Charles Bukowski on writing what you know

Here’s a good question:

“why don’t you write a novel about all
that?” I asked her.
“Hank,” she answered, “you’re just a
cynical old drunk and a son-of-a-bitch.
no wonder your stuff sounds like it was
written in a cesspool.

the next novel she wrote had a cynical
old drunk in it who thought he could write but he
couldn’t really write at all, he just wrote shit
which appealed somehow to the mundane appetite
of the masses.
— “novels,” by Charles Bukowski

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Writers are often told to write what they know, but then you’ve got the divide between those who think nobody should write what they know (because what they know is shit), and those who think you should write nothing but what you know (because they’ve got no imagination whatsoever). I would have to agree with Bukowski that if you’re writing novels about nothing, and your life is more exciting than your life’s work, you should probably write about your damn life already.

But then there are the people who write about nothing but their own lives, who get into the navel-gazing, who-the-hell-cares? territory. There’s nothing worse than the ramblings of a writer who doesn’t know he or she is boring everybody to tears (see: all Bukowski’s poems about going to the track).

There’s also a difference between making the personal universal and simply airing your dirty laundry. For instance: there’s a guy I know who fancies himself a writer, kind of like the chick in this Bukowski poem. He thinks writing about his ex-girlfriends is a great way to make money and get laughs. He thinks he’s talented and funny, because he writes about “something real,” even though he’s just, metaphorically, holding up other people’s underwear and sniffing them in public. Some may say I’m just jealous of his “success,” but is it really success to be a big fish in an extremely small pond? And for people to label your pond a cesspool?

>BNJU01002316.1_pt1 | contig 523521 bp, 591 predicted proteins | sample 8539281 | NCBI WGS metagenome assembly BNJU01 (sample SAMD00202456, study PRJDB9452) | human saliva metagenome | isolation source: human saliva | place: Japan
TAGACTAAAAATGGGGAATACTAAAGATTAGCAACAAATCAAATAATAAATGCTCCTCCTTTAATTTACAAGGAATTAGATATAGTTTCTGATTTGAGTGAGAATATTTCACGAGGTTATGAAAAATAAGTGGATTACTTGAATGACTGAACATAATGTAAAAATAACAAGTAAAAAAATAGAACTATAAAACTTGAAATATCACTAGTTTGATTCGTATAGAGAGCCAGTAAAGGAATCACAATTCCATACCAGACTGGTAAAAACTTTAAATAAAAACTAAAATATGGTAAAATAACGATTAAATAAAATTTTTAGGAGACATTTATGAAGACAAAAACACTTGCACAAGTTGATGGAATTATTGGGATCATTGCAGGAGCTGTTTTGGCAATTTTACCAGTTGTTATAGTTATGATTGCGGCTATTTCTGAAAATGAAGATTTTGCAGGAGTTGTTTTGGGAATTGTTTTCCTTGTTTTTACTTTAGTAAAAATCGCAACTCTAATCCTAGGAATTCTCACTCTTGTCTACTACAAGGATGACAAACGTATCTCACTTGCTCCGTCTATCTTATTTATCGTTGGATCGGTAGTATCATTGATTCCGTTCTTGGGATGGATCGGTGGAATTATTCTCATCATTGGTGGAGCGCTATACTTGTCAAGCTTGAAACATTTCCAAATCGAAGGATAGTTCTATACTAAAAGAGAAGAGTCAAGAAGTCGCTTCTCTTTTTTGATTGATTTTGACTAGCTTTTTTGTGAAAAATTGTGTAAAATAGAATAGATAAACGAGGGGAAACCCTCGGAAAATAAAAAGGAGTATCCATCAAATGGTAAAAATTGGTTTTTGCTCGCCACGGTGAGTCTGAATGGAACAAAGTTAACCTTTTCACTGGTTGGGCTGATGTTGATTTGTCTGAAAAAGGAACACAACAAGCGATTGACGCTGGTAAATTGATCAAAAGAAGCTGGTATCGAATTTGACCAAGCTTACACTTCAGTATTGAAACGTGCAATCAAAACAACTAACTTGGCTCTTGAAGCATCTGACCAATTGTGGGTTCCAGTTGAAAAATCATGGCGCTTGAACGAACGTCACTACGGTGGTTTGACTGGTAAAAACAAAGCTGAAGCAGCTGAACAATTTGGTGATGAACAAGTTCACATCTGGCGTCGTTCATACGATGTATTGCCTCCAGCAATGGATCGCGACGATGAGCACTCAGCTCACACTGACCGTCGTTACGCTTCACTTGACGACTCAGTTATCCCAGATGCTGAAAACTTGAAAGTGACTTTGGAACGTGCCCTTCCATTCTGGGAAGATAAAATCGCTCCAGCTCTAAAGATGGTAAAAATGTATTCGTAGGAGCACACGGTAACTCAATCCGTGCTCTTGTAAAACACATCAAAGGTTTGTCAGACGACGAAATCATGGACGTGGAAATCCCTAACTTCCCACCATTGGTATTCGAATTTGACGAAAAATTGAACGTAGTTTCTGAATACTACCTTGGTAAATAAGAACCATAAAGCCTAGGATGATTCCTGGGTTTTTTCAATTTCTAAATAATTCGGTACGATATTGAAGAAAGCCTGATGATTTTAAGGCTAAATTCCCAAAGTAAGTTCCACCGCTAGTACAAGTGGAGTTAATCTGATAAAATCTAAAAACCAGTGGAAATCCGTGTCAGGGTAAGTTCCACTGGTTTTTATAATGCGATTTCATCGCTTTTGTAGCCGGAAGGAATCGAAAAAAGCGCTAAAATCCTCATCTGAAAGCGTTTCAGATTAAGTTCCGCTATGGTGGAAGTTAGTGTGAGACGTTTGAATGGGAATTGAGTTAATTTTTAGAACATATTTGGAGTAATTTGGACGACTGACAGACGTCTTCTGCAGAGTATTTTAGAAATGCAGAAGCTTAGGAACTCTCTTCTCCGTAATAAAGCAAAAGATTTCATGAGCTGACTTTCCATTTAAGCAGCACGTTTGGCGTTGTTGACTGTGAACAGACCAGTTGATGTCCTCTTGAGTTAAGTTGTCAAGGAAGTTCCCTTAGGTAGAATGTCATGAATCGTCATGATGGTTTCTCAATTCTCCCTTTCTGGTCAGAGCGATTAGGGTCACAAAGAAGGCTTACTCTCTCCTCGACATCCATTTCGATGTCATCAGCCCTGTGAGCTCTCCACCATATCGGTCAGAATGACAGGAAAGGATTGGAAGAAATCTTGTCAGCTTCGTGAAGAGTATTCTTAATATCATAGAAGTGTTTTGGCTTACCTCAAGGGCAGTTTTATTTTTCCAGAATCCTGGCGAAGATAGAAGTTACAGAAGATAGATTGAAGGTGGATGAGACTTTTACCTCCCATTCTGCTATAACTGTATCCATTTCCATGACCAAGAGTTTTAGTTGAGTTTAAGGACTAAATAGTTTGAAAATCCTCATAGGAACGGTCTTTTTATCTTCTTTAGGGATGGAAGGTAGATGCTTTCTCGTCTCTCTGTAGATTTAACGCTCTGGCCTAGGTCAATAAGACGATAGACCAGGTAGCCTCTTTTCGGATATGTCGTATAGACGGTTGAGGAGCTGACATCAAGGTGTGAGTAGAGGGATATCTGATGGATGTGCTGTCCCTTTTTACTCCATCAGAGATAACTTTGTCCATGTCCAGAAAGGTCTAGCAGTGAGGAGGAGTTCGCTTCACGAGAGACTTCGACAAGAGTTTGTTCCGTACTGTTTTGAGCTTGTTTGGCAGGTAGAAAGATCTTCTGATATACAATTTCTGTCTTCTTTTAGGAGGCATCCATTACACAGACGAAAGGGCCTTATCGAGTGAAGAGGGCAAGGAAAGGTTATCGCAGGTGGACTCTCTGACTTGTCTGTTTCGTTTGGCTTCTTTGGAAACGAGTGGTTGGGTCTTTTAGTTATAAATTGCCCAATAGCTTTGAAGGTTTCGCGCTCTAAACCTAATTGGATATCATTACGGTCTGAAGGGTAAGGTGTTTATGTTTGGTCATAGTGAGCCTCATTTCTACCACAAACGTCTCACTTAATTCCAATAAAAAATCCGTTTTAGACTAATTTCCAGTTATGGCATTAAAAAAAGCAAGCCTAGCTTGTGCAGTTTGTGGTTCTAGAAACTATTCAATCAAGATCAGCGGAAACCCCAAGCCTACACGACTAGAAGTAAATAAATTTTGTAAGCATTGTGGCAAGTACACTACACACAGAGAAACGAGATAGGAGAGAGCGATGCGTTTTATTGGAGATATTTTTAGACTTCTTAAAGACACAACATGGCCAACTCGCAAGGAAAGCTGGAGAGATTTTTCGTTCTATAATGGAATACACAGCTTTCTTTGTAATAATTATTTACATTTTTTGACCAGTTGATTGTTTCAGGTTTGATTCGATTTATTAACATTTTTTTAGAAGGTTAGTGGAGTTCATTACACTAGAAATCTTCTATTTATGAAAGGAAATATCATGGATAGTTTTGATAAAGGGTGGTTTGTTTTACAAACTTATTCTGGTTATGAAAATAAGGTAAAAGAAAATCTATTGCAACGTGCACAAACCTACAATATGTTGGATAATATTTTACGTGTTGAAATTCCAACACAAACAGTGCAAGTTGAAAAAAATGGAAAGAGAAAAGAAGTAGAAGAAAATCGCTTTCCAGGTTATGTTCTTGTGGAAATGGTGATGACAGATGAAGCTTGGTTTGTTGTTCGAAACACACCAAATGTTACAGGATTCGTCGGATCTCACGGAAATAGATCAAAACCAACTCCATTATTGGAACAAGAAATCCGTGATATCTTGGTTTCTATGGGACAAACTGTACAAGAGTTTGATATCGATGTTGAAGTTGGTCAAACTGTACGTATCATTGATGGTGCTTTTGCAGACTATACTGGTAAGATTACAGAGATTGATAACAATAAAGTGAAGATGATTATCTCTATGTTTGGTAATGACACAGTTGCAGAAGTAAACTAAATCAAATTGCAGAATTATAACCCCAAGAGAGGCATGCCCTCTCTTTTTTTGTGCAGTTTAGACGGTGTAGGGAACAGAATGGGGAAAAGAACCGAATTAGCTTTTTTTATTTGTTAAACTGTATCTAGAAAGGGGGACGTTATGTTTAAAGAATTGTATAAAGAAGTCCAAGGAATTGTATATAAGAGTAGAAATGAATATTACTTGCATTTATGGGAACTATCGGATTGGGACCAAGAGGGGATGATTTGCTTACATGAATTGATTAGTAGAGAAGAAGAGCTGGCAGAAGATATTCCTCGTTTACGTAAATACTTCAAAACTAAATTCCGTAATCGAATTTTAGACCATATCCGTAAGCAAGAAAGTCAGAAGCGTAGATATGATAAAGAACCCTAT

In Bukowski’s defense, I don’t think everything he wrote sounds like it was “written in a cesspool.” A lot of it surely came from muck and mire, but it had heart. He was a sensitive human being, underneath it all. Don’t believe me? Here’s proof:

if you want to piss on the sun
go ahead
but please leave the good women
alone.
— “a poem for swingers”

Certainly, this poem demonstrates more than just morbid obsession with women, fucking them, and writing about them afterwards in order to humiliate them—which is basically what the guy I mentioned above does with his work. Bukowski may write unpleasant things about these women, too, but mostly because he is documenting his own failures. He is the ultimate butt of the joke, not all the women who dared to sleep with him.

So, should you write what you know? Yes, but remember a few things:

  1. You still have to edit what you write—even if you’re Mr. Charles Bukowski himself.
  2. It’s called fiction, so remember to make something up now and then.
  3. Writing about all the people you’ve slept with, using thinly-veiled pseudonyms, is self-indulgent—not to mention an invitation to a lawsuit; try to find material that other people can connect with on a more personal level.

P.S. All material excerpted in this entry comes from Charles Bukowski’s book of poetry, Open All Night: New Poems.

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